Throughout my teaching career whether in school or the rabbinate I have sought to stimulate minds, to challenge and to provoke, to encourage people to think for themselves rather than to provide answers. No one answer satisfies every mind. No one generation's philosophy suits every other generation. Thinking, like dressing or even like science, has its fashions and movements and changes. People have to find their own ways to deal with issues and a good teacher shows ways, teaches methodology. Nowadays many of our resurgent orthodox have no interest in philosophy or in abstractions. And I am not going to argue with them. Not everyone is suited to a life of questioning even if Saadya Gaon thinks it desirable and Maimonides thinks it the only way to understand and to know God. But there are inquiring minds who feel dissatisfied with the conventional responses. I hope this book will do no more than open some minds to different ways of looking at old problems. In the end, to use a simile, loving is more important than knowing how to love. For me, Jewish religious experience lies at the center of my spiritual world. Philosophy is its assistant.
I have chosen to go back to Biblical and Talmudic sources primarily because they are the purest expression of Jewish thinking. I strongly believe that much of Jewish thought and practice in the years of the Diaspora were either influenced directly by external conditions or were reactions to pressure imposed upon Jewish life. I believe that the current lack of interest in theological thinking and in philosophical method is very much a reaction against what were in practice as well as in theory, for a very long time, alien and antagonistic cultures. It is impossible for our Jewish psyche not to be affected by what two thousand years of subjugation achieved culminating in the atrocities that European culture spawned this century. Yet just as we have responded by intensifying Torah and rebuilding Jewish life as the strongest, most effective reply to our enemies, so too I believe we need to renew our theological dynamism as a response to assimilation. This is in no way intended as an argument against the intensity of Torah society but as an adjunct to it and as another current to run alongside it.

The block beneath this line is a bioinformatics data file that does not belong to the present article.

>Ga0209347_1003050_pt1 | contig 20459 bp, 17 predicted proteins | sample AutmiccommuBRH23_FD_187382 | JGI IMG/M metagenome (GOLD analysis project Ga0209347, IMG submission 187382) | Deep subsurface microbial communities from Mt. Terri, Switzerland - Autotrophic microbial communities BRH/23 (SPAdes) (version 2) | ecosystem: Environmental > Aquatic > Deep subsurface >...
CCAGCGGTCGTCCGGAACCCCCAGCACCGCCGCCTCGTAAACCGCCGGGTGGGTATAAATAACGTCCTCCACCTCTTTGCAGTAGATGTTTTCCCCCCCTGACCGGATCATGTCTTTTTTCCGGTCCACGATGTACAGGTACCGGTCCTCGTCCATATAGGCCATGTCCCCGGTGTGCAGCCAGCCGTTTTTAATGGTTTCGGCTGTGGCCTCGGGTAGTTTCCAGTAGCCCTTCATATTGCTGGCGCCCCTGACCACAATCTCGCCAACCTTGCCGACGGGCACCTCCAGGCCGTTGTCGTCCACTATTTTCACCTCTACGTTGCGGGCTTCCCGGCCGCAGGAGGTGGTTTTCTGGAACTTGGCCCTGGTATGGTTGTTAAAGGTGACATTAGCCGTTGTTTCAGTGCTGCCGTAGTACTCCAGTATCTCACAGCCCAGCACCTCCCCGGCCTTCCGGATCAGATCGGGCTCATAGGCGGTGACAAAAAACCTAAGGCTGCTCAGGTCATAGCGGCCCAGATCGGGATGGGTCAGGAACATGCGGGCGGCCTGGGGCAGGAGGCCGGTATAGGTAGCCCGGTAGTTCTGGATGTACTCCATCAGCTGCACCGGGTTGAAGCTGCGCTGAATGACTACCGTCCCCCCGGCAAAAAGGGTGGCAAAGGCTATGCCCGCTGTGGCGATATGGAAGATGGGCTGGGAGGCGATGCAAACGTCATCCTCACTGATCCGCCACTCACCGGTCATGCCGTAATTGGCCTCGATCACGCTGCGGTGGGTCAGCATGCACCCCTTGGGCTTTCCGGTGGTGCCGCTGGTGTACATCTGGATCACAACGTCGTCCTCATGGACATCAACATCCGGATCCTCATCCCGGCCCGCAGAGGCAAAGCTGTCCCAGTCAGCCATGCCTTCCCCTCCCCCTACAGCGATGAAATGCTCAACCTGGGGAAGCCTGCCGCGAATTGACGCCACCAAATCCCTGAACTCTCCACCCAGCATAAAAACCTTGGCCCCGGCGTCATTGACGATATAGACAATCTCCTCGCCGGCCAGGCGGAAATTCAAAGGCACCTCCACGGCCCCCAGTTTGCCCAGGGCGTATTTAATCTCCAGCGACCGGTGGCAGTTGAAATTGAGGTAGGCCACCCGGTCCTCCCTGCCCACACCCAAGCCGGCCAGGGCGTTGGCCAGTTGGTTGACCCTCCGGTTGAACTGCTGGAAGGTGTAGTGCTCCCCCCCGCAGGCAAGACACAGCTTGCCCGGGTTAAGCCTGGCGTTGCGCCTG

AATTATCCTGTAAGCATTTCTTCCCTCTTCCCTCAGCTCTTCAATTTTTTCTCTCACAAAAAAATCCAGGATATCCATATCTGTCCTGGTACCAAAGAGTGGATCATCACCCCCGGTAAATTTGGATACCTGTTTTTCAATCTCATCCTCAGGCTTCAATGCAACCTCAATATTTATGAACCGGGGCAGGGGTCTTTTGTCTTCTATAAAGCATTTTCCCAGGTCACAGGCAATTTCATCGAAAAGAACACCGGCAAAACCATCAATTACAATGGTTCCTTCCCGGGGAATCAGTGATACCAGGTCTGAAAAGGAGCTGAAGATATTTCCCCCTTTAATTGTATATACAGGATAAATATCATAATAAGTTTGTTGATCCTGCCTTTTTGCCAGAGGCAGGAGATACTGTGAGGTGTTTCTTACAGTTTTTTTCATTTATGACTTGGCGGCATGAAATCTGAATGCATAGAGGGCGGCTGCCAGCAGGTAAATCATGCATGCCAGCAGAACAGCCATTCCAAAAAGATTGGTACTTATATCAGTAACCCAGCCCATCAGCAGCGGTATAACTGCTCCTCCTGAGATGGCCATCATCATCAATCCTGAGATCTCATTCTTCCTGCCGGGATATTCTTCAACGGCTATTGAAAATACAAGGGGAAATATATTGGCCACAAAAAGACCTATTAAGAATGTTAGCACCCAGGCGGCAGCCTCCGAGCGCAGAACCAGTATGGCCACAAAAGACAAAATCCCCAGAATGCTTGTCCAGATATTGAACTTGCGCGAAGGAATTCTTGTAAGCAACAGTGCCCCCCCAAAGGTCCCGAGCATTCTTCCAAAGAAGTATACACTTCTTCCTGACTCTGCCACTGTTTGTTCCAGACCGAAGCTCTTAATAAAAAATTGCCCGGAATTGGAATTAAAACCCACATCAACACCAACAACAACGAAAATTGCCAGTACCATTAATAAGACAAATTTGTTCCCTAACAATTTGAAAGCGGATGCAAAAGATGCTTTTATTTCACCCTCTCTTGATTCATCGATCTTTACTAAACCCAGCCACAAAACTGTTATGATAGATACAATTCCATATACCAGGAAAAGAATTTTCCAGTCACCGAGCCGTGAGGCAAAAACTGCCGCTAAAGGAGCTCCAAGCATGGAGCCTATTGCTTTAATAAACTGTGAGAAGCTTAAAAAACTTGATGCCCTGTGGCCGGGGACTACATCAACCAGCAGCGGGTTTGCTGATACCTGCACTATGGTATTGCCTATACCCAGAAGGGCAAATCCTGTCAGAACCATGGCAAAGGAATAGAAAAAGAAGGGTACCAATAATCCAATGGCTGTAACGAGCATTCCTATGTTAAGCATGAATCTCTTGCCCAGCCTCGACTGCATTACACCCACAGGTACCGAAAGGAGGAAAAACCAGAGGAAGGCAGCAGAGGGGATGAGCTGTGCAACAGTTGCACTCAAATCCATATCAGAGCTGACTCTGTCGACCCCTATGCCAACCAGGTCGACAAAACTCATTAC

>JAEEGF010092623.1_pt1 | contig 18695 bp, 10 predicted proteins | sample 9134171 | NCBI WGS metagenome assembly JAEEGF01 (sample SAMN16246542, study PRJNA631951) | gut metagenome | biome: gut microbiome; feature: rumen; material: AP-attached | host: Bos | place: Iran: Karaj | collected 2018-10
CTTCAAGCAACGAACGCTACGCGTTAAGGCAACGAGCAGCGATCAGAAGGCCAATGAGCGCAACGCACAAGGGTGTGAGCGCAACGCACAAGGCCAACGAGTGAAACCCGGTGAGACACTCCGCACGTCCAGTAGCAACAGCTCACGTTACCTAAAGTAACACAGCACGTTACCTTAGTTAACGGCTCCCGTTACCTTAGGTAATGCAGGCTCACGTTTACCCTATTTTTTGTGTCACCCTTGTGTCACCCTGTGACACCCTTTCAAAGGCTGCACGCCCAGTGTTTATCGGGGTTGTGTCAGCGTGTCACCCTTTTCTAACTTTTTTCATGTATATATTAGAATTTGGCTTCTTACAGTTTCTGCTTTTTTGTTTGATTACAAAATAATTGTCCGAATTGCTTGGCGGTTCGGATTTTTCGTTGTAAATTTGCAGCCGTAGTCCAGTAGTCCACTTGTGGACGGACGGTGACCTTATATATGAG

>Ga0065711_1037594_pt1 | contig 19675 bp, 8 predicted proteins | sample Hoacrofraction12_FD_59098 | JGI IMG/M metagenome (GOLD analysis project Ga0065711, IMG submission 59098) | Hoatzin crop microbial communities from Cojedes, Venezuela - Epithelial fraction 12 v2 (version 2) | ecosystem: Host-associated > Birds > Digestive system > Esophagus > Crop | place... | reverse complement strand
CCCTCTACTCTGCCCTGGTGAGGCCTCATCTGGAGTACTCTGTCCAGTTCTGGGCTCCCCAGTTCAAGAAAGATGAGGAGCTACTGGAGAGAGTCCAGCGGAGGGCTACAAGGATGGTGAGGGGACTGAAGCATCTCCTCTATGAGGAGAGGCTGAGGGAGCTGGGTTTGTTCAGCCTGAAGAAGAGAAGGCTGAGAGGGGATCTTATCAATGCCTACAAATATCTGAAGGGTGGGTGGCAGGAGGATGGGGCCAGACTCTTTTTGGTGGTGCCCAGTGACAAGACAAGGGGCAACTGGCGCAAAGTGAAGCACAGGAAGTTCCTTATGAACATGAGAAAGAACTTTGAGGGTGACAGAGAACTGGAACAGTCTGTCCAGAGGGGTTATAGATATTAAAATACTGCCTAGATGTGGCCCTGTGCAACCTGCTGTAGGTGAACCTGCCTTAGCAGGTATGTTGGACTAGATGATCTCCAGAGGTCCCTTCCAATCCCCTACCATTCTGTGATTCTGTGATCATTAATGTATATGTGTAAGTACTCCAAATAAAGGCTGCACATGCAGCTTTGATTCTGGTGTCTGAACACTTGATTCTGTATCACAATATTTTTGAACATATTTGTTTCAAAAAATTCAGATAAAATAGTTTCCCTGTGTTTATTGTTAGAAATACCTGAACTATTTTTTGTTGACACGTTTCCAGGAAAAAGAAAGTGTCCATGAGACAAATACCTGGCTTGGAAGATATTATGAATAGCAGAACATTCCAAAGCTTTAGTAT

There is a great deal that is inadequate about all religious structures, bureaucracies and authorities. They tend, inevitably to be concerned with preserving authority and power. They tend to overlook individual sensitivities in pursuit of the wider picture. I believe that spirituality is about importance of every human being as the "child of God". But the only way of amelioration is by engagement not by the opposition of a full frontal attack because whatever my reservations about authority may be, I recognize that any body of thought and law requires a controlling element. But if this control cannot be ameliorated or influenced by engagement then, as Hillel the Elder said, "When everyone is gathering in then you can spread out, but when everyone else spreads out, then you should gather in", which is a prelude to Bar Kappara saying, "What is the essential quotation that encapsulates the principles of the Torah? 'Know Him in everything you do and He will help you walk the straight path'." Which was my father z''l's motto and the one he gave to the school he founded.
I owe everything I am as a Jew for better to my father Kopul Rosen z''l (who died at the age of 49 when I was just 19). He was a giant amongst men, both in size and charisma. I have not seen his like. And to my wise and gracious mother Bayla Brana a''h. For my failings I have to accept responsibility.
My deepest gratitude for great love and encouragement goes to my wife, Suzanne, and to my children, Anushka, Jacky, Natalia, and Avichai. They are the joy of my life. Finally I am honored to be part of a family dedicated to Jewish life; my brothers Rabbi Dr. Michael Rosen, Rabbi David Rosen and my sister Ayellet Rosen Gillis. We have been touched by the magic of our parents.
New York 1999. 5759.